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What Can I Do?Making A Global Difference Right Where You Are
By David Livermore
ZondervanCopyright © 2011 David Livermore
All right reserved.
Chapter OneWELCOME TO THE NEIGHBORHOOD
YOUR GLOBAL VILLAGE
Imagine you've just moved to a town of one thousand people. It's an unusual place because it's been designed as a microcosm of the world. The ethnic and economic diversity across the globe can be seen and experienced right here in your new community. Disease, literacy rates, and access to things like electricity and water are all present in this village. It's as if the worldwide population of 6.7 billion people has suddenly shrunk to this single town of a thousand people. Now that you've moved here, you have a unique opportunity to see what life is like for people all over the world.
At first it might feel like you've moved to Chinatown, because 600 of the 1,000 community members are from Asia, most of them of Chinese descent. Another 140 are from Africa, 120 from Europe, 80 from Latin America, 50 from the United States and Canada, and 10 from the South Pacific, including places like Australia and New Zealand (see figure on p. 20).
There are 510 males and 490 females. Sadly, girls are more likely to be aborted than boys in places like India and China because of the "noble" honor of having a son in these cultures, particularly if you're allowed only one child.
330 kids under the age of eighteen live in this global village, half of whom have received immunizations against preventable diseases like measles and polio. 20 new babies are born every year here, so the town is growing. One of these babies will die before his or her first birthday. 9 people die every year, 3 from hunger and 1 from cancer. 60 senior citizens (age sixty-five and older) live in the village. 500 people are malnourished. If you have adequate food and nutrients, chances are your neighbors on either side do not. That's the way it is — fifty-fifty. One person has proper nourishment; one doesn't. 800 of the people in this town live in substandard housing. 670 people can't read. If you're reading these words, you're obviously among the privileged minority. 330 are without access to a safe water supply. 240 don't have any electricity. Of the 760 town members who do have electricity, most are able to use it for only a couple hours at night. Only 70 people have access to the internet. Social networking, email, and the World Wide Web aren't the answer to everything. Only 7 percent of the world has access to them. That number grows daily, but we still have a long way to go. 10 people, 1 percent of the world, have a college education. 10 individuals have HIV/AIDS, and most of them are women and children. 400 people have never heard of Jesus. Forty percent of the people in your new town don't have a clue who Jesus is. The town has 5 soldiers, 7 teachers, and 1 doctor. The doctor keeps pretty busy but primarily treats those who can afford to pay. The 7 teachers have their hands full, although 25 percent of the kids go to work every day instead of school.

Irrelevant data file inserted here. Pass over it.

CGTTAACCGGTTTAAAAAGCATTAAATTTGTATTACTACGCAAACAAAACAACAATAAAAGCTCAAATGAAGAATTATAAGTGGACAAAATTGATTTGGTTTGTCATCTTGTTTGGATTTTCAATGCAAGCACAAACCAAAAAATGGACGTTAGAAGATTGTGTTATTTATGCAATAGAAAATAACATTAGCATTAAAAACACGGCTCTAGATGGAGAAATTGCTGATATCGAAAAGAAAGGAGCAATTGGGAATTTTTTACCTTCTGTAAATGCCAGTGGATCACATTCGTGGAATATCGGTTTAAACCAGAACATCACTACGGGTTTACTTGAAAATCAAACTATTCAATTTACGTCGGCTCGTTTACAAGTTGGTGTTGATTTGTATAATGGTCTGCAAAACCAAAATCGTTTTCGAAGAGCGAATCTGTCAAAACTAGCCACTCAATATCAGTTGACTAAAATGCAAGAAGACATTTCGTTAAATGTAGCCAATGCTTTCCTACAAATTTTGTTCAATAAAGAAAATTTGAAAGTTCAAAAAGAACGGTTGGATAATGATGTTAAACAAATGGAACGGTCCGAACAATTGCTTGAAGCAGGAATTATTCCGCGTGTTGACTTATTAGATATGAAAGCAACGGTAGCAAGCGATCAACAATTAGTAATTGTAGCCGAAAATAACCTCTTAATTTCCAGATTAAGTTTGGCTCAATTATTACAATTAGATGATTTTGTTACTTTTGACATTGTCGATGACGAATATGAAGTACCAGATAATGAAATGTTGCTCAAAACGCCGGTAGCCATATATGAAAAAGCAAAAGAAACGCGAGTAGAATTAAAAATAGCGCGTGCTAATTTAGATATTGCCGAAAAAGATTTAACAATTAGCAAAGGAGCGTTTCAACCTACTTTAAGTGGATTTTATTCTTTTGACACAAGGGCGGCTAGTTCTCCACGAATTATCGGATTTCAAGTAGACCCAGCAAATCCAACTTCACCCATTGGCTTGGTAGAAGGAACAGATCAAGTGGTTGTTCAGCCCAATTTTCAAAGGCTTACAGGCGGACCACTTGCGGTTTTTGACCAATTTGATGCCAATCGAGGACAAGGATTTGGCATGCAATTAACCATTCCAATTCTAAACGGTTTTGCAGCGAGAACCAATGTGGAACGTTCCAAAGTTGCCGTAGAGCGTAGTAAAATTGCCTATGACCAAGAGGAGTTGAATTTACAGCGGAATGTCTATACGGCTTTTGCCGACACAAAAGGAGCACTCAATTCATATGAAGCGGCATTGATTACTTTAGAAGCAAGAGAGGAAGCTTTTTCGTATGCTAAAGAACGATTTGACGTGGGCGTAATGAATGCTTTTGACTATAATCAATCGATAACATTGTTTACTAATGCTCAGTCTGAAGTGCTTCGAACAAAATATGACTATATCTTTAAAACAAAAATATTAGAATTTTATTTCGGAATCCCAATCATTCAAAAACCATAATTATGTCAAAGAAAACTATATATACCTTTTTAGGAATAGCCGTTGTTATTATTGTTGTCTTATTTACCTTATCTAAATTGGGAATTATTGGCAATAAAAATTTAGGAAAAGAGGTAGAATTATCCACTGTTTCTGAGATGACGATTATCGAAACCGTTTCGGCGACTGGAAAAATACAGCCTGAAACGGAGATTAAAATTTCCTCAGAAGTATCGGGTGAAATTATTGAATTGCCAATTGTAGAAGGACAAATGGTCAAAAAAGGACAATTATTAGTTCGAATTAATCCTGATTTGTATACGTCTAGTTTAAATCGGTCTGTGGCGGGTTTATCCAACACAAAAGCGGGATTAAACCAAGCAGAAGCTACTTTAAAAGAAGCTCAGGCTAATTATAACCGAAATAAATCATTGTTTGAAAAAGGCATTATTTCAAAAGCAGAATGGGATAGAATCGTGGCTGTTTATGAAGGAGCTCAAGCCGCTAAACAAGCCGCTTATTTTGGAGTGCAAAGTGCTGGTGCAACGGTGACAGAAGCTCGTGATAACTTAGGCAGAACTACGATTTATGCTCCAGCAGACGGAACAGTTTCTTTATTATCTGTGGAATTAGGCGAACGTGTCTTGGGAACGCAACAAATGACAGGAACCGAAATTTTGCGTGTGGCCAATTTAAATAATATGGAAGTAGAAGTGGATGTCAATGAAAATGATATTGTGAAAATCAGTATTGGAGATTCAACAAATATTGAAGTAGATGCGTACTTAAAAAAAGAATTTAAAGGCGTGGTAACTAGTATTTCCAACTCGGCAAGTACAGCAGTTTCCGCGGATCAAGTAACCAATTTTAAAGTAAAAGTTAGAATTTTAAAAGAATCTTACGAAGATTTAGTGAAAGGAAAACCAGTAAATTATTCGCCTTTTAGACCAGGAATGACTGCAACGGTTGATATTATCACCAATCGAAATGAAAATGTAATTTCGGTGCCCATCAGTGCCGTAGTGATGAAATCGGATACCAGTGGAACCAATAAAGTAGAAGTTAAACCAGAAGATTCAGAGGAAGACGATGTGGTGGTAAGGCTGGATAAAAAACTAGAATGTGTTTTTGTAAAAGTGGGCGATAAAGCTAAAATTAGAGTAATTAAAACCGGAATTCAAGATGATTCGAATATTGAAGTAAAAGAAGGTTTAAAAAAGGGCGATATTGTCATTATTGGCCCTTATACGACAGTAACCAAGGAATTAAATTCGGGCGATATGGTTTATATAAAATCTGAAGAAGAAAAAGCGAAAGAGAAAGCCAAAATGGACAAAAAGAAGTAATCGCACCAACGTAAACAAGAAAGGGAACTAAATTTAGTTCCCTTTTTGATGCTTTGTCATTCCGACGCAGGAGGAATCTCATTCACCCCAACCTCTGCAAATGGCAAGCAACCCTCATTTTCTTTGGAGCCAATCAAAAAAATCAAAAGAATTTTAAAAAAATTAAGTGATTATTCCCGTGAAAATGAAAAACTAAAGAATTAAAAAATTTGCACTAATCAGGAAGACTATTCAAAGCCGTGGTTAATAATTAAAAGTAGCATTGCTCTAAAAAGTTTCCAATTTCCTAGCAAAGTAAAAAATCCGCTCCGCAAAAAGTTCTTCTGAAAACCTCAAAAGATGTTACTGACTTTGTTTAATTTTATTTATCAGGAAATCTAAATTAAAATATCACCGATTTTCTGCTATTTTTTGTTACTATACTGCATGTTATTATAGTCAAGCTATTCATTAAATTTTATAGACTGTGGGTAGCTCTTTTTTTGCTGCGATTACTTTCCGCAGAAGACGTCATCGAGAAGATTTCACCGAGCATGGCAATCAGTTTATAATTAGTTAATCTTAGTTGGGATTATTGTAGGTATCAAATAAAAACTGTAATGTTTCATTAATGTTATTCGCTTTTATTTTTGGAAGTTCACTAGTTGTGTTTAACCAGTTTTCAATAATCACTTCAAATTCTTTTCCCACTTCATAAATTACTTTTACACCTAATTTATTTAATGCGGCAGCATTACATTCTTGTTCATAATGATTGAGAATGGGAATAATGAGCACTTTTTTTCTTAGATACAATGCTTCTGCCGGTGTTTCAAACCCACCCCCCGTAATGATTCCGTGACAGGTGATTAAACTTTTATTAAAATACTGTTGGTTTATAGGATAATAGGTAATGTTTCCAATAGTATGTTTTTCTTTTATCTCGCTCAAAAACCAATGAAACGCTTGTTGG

One hundred people, 10 percent of the population, control enough explosive power in nuclear weapons that they could blow up the entire civilization many times over. The other 900 people watch with deep anxiety, wondering if the 100 can get along well enough to avoid using the weapons. These 900 wonder if the ones who control the weapons might inadvertently set them off. Or if they ever decide to dismantle the weapons, where in town will they dispose of the dangerous radioactive materials used to make them? The newspaper in town never seems to include this perspective, however.
The only part of this scenario that doesn't exist in real life is the actual 1,000-member village. But if you were to expand the population of this imaginary village to 6.7 billion people, all of the above realities and proportions would apply. This is the village where we live. These are the issues facing us. These are the inequities of life in the twenty-first-century world. We no longer have the luxury of viewing the wants and needs of our family and community apart from those living in the rest of the world. The shoes we wear, the food we eat, and the companies we work for are all intertwined with our fellow village members scattered across the globe.
Far too many books and documentaries stop here. We read the alarming disparities with little guidance about how to respond. I've promised you a more solution-oriented, hopeful picture, and I assure you — the rest of this book is oriented that way. But before we respond, it's helpful to understand seven of the most important realities facing our neighborhood. Let's start with the first one — money.
Back in our 1,000-member village, there are 5 extremely wealthy people who control most of the money. And 200 town members, one-fifth of the village, own 74 percent of all the financial assets.
Imagine how different your life is if you are privileged to be among the top 20 percent. Those in the top 20 percent of the village live on about seventy dollars a day, while those in the bottom 20 percent live on about one dollar a day. If you're among the bottom 20 percent, or even among the majority in the middle, you'll need to think creatively about how to feed your loved ones today. You are largely dependent on the generosity of your wealthier neighbors.